Nutrisystem is a popular weight loss program that offers specially formulated, prepackaged, low calorie meals.
Although many people report weight loss success from the program, Nutrisystem can be expensive, restrictive, and unsustainable over the long term.
This article reviews Nutrisystem, how to follow it, its benefits and downsides, and the foods you can and can’t eat on the diet.
DIET REVIEW SCORECARD
- Overall score: 2.3
- Weight loss: 3.0
- Healthy eating: 2.0
- Sustainability: 1.75
- Whole body health: 2.5
- Nutrition quality: 2.25
- Evidence-based: 2.5
BOTTOM LINE: Nutrisystem will likely help you lose weight in the short term, but it’s expensive and restrictive. It also encourages a regular intake of highly processed foods. Plus, there’s little research on its long-term success.
Nutrisystem is a popular weight loss program that has been around since the 1970s.
The premise of the diet is simple: eat six small meals per day to help prevent hunger — theoretically making it easier to lose weight. By limiting the calories in your meals, you can lose weight via calorie restriction.
To make this process easier, Nutrisystem provides several of your meals for you. These meals are either frozen or shelf-stable but fully cooked and only require reheating. Nutrisystem also provides shakes that you can use for snacks.
The program boasts that it can help you lose up to 18 pounds (8 kg) in 2 months, and some people have reported weight loss success from the diet.
Nutrisystem is a diet program that provides premade meals and snacks to help make it easier to lose weight on a calorie deficit.
Nutrisystem is a 4-week program. However, you can repeat the 4-week program as many times as you would like.
On Nutrisystem, you should aim to eat six small meals per day — breakfast, lunch, dinner, and three snacks. Several of these will be frozen meals or shakes provided by Nutrisystem.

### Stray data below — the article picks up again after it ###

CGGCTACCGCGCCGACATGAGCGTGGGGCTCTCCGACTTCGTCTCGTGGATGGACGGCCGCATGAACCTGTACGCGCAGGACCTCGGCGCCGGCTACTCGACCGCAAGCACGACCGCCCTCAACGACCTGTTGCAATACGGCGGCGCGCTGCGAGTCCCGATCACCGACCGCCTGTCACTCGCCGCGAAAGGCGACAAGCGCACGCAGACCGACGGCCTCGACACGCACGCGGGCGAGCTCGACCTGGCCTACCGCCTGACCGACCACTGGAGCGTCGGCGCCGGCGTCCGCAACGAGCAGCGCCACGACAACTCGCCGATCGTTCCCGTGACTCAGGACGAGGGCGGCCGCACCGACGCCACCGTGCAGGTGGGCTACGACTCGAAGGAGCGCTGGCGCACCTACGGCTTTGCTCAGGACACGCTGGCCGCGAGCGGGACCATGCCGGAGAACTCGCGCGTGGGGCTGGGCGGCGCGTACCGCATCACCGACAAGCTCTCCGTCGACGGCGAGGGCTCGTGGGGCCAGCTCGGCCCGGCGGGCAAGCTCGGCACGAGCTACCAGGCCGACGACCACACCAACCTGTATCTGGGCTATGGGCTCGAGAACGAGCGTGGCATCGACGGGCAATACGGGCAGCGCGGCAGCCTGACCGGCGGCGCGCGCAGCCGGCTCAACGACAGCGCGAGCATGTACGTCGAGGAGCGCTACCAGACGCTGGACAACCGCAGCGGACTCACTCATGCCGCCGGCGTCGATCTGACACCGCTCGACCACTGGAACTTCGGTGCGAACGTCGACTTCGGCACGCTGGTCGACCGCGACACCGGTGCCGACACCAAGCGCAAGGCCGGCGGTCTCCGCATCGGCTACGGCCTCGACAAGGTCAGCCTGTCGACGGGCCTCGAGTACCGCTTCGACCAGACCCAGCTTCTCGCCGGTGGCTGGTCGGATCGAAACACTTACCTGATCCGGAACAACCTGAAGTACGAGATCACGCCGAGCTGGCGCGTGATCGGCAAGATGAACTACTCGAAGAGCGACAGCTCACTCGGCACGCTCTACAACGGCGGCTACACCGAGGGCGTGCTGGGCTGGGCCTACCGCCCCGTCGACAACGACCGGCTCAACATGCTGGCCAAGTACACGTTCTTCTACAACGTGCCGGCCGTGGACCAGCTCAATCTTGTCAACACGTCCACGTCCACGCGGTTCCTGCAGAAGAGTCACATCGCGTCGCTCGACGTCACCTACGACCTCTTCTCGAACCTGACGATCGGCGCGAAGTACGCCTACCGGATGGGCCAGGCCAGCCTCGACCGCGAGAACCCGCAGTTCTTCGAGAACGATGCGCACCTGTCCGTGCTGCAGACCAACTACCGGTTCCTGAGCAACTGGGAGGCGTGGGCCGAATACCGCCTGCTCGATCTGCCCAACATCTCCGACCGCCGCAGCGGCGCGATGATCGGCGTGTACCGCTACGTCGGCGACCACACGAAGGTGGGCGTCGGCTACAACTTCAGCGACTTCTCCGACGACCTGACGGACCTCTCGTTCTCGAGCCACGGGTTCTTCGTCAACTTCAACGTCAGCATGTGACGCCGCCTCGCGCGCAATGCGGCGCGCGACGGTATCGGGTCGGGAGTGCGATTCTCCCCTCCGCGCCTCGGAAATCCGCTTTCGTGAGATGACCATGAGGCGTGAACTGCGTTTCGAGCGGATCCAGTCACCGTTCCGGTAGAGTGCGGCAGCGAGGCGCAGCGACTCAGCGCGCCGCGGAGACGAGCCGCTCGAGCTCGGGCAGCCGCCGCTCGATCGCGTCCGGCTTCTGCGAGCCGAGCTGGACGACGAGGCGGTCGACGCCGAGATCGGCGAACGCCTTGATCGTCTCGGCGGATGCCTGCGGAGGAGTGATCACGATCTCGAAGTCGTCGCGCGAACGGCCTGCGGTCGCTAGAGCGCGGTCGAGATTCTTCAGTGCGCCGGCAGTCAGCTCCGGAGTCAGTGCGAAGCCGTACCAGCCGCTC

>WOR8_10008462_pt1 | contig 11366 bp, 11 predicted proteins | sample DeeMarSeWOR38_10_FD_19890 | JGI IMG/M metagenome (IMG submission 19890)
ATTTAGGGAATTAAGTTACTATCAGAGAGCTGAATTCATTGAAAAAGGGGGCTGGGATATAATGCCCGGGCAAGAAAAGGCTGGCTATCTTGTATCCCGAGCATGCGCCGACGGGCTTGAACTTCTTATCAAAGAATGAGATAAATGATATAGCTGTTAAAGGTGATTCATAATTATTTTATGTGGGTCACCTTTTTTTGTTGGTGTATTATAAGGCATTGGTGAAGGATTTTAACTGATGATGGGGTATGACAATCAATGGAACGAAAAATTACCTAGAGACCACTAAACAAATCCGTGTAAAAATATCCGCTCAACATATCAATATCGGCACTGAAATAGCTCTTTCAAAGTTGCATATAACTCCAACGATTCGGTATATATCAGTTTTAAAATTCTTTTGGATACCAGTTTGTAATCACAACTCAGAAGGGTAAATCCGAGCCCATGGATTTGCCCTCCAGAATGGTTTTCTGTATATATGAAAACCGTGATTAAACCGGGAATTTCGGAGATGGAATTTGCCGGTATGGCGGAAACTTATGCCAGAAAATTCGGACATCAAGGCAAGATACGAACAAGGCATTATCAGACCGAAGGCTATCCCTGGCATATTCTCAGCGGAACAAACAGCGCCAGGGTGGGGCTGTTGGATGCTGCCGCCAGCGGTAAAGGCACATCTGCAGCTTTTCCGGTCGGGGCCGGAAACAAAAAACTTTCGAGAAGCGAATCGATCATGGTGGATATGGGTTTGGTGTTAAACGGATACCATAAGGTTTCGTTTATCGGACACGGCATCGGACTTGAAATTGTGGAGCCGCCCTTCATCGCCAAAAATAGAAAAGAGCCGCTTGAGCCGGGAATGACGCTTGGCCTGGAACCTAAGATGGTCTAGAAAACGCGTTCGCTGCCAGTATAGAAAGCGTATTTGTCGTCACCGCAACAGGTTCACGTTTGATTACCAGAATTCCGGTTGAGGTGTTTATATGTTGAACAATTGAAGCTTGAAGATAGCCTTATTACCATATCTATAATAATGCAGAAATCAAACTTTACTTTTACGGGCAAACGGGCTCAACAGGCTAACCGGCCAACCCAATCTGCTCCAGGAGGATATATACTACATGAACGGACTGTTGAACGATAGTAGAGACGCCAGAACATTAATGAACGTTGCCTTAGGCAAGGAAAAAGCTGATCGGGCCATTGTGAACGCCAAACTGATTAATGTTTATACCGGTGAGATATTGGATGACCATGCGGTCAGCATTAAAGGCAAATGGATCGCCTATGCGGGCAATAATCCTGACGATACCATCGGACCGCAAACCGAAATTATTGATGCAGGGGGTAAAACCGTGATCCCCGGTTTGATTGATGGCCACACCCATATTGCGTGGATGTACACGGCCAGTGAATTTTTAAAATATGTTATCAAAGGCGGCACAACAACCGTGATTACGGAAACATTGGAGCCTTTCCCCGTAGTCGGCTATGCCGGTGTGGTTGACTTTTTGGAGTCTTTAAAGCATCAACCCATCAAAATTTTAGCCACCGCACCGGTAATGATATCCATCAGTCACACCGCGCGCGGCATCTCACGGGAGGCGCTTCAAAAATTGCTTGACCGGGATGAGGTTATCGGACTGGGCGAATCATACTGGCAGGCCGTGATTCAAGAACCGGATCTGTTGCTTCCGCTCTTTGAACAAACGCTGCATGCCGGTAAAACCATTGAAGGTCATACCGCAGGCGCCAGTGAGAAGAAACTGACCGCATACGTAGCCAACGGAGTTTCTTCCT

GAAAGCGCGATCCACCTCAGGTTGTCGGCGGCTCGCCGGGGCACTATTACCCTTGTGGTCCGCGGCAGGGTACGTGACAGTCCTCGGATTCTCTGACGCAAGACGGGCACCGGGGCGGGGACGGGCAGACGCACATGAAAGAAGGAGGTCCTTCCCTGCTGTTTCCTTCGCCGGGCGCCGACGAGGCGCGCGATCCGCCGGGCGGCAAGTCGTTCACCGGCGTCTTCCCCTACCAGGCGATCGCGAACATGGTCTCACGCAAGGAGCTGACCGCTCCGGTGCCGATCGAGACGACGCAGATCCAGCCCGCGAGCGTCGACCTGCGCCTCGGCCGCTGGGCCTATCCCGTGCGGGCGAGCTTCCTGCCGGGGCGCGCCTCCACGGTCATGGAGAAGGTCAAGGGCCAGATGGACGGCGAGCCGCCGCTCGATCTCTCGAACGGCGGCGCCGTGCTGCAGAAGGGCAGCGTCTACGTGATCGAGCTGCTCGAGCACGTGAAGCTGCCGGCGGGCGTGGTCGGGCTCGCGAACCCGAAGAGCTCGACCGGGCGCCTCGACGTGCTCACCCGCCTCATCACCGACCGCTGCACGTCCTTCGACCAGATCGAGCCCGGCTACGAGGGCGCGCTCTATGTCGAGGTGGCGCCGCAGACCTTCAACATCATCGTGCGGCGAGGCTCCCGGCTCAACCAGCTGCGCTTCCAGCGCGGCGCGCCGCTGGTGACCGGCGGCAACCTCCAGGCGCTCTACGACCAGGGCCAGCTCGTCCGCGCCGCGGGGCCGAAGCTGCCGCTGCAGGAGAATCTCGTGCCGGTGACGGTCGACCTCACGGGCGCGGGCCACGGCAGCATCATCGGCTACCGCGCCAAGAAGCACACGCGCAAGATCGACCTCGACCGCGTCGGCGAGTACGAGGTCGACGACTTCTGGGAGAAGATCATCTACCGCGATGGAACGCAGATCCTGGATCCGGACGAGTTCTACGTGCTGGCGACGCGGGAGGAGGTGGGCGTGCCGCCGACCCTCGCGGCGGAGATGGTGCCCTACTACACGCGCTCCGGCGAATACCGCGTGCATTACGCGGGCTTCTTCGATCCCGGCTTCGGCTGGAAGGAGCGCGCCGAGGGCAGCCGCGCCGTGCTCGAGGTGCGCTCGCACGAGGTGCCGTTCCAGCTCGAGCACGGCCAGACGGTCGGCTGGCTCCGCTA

Week 1 is a little bit different from the remainder of the program. During this week, you eat three meals, one snack, and one specially formulated Nutrisystem shake per day. This supposedly prepares your body for weight loss success.
However, during the remaining 3 weeks, you should aim to eat six times per day. For meals and snacks that are not provided by Nutrisystem, the company recommends choosing lean, low calorie, and low sodium options.
Each week, you’re also allowed a total of up to eight “Flex Meals” — two breakfasts, two lunches, two dinners, and two snacks — to account for meals that may not be ideal for weight loss but may be part of a holiday or special occasion.
You can also use the free NuMi app provided by Nutrisystem for meal planning guidance.
Nutrisystem offers several meal plans to cater to different dietary needs. In addition, each meal plan features the following pricing tiers:
- Basic: least expensive, provides 5 days of food each week
- Uniquely Yours: most popular, provides 5 days of food each week along with customization options
- Ultimate: most expensive, provides 7 days of food each week along with customization options
You can also select your own meal plan. The meal plans offered by Nutrisystem include:
- Standard. The standard Nutrisystem plan is targeted toward women and contains a variety of popular meals and snacks.
- Men’s. Nutrisystem Men’s contains additional snacks each week and includes meals that are more appealing to most men.
- Nutrisystem D. Nutrisystem D is for people who have type 2 diabetes. These meals are high in protein and fiber, with a focus on foods that will not cause rapid blood sugar spikes.
- Vegetarian. This meal plan contains no meat but features dairy products — so it’s not appropriate for vegans.
Nutrisystem is a 4-week, low calorie diet program. There are special menu options for women, men, vegetarians, and people with diabetes.
Nutrisystem — like most diet plans — may aid short-term weight loss.